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Hispanidad: Mexico film perspective odd

By GREGORY TEJEDA, United Press International   |   Jan. 7, 2003 at 8:07 AM   |   Comments

I've always taken pride in being of Mexican descent, but rarely has the country of my family's origin seemed as alien as it does now in the aftermath of two U.S. cinematic attempts to portray Mexico's cultural icons.

Critics in Mexico are blasting the current film "Frida," about the life of renowned painter Frida Kahlo, and an upcoming made-for-cable television film "And Starring Pancho Villa As Himself," because they believe Hollywood is trying to put an "American" spin on Mexican historic figures who openly despised the United States.

Lead actors for both productions also have Mexicans upset.

Antonio Banderas is playing Villa in the HBO production. But he's a Spaniard, not a Mexican. The real Villa had as little use for Spain as he did "los Estados Unidos."

Meanwhile, Salma Hayek (who is Mexican) is being blasted as a traitor to her country because her film was made in English, rather than "en Espanol."

So south of the Rio Grande (or Rio Bravo, as it's called by Mexicans), the U.S. entertainment industry is perceived as showing gross disrespect to Mexico. But in the United States, people view the industry's efforts as showing a long overdue respect to Mexican culture.

Hollywood historically was a place that viewed Mexico as a whole lot of desert and cactus, with assorted bandits and donkeys thrown into the mix.

Legendary Mexican actress Maria Felix is world renowned except in the United States, because she hated the few cheap, vampish roles Hollywood offered her, and thus never bothered to make movies in English. Meanwhile, an actor like Anthony Quinn had to emphasize his father's Irish side of the family over his mother's Mexican roots in order to get work, and still wound up playing many swarthy character roles throughout the years.

Hollywood produced movies like the 1934 historic abomination "Viva Villa!" starring Wallace Beery as the Mexican Revolution leader, and viewed the 1994 film "The Cisco Kid" as a historically detailed account of Mexico.

It isn't.

Watching Jimmy Smits and "Cheech" Marin save 19th century Mexico from evil French and Confederate renegades is about as accurate as believing that Indiana Jones actually defeated the Nazis and swiped the Ark of the Covenant from the clutches of Adolf Hitler.

So it is progress for anyone in the United States to sympathetically portray Kahlo or Villa -- who are unknowns to the Britney Spears generation that is the target audience for most Hollywood productions these days.

For the record, I believe Hayek's Golden Globe nomination for her work in "Frida" is well-deserved, although the film's use of English as a substitute for Spanish is bizarre.

Aside from a version of the Mexican folk song "La Bruja" (The Witch) that still echoes through my mind, the only Spanish word uttered by Hayek during the film was "ponson" -- Kahlo's pet name for her husband, famed painter Diego Rivera. Considering the term (it means "fat man") could also be applied to myself, it was jarring to hear it over and over, interspersed with dialogue that was otherwise entirely in English.

But seeing Kahlo's memory re-introduced to an Anglo audience is a good thing if it makes people realize that culture (even in the form of some of Kahlo's overly morbid self-portraits) can come from Latin America.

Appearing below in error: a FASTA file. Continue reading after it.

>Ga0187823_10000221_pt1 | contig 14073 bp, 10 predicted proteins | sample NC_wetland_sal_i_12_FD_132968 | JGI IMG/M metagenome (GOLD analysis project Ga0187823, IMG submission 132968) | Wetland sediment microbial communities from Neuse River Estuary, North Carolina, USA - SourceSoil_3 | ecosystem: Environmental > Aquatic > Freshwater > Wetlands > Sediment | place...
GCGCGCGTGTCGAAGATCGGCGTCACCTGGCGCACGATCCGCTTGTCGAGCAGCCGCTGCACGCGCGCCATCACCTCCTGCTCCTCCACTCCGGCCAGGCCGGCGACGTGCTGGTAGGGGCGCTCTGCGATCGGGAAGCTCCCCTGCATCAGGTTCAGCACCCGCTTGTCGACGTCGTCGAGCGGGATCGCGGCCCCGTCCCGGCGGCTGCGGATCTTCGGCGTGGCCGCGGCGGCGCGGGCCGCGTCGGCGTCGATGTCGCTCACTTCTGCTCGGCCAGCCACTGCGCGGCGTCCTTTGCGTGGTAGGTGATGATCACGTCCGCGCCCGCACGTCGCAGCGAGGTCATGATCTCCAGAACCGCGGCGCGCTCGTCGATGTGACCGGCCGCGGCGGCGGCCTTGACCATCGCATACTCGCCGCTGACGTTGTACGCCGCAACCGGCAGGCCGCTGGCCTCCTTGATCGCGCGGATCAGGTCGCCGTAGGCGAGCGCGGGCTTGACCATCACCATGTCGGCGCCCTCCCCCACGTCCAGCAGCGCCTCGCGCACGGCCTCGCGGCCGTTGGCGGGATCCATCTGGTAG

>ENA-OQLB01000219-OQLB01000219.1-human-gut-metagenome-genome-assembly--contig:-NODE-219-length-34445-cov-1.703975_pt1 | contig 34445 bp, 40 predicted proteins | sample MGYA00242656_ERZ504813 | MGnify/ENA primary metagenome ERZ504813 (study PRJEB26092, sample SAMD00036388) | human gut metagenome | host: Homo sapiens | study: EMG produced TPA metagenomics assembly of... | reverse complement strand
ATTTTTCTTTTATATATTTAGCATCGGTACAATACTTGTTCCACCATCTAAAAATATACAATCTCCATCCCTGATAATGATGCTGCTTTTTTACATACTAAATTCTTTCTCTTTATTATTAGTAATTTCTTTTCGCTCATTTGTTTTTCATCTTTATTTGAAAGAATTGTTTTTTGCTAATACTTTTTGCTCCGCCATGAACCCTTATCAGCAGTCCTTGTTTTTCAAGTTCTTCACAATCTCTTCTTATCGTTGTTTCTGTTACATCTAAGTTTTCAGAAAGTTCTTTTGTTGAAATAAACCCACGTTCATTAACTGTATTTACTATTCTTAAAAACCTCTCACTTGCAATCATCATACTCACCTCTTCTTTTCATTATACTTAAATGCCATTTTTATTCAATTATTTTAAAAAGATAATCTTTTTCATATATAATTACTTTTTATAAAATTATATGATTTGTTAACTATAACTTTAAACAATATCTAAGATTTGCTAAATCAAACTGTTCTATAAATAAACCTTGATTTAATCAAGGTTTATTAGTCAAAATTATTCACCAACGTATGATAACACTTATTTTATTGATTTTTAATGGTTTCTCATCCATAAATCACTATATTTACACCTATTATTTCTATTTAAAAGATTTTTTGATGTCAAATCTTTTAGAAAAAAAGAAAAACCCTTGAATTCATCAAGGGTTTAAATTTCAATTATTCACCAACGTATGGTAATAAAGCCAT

I'm also looking forward to the Villa picture this summer, since I understand it will portray Pancho as viewed by Mexicans -- that of a freedom fighter of sorts during the Mexican Revolution who cut taxes, built schools and fought for the people against corrupt police and soldiers.

I can already hear in my mind the Anglo anger, particularly from the southwestern U.S. border towns where the real-life Villa led raids. They prefer to think of him as just another bandit who terrorized "decent folk" (18 U.S. citizens were killed during one 1916 raid near Columbus, N.M.) and had the audacity to engage U.S. Army troops led by future World War I hero "Black Jack" Pershing.

But that does not make the Mexican reaction any less parochial, although nowhere near as extreme as the way Al Jazeera television network reports on Palestinian "freedom fighters" who struggle to survive against American-backed Israeli killers.

It is crucial to note that Mexican-Americans do not share this view. There has been no outpouring of criticism in the United States from Hispanics, and many enjoy seeing Mexican culture interpreted for a larger audience.

It is not new for Mexicans and Mexican-Americans to disagree. Some people in Mexico still cling to the view that their U.S. brethren are disloyal for making a life in another country, rather than their ethnic homeland.

Many Mexican-Americans, citizens and immigrants alike, would respond that one reason greater opportunities exist to succeed in life in the United States is because of the Mexicans who are most critical -- the upper-classes who virtually lock out anyone unlike themselves from being able to succeed.

So what lesson can be learned from the cinematic "split?"

Despite the isolationists who fear the United States is being taken over by foreign cultures, the U.S. "melting pot" that combines people of all ethnicities and races still works. The split is more evidence that Mexican-Americans, like other immigrants, are becoming more of the latter than the former.


(Hispanidad is a weekly column about the culture of Hispanics and Latinos in the United States, written by Greg Tejeda, a third-generation Mexican-American. Suggestions for topics can be made to gtejeda@upi.com).

© 2003 United Press International, Inc. All Rights Reserved. Any reproduction, republication, redistribution and/or modification of any UPI content is expressly prohibited without UPI's prior written consent.
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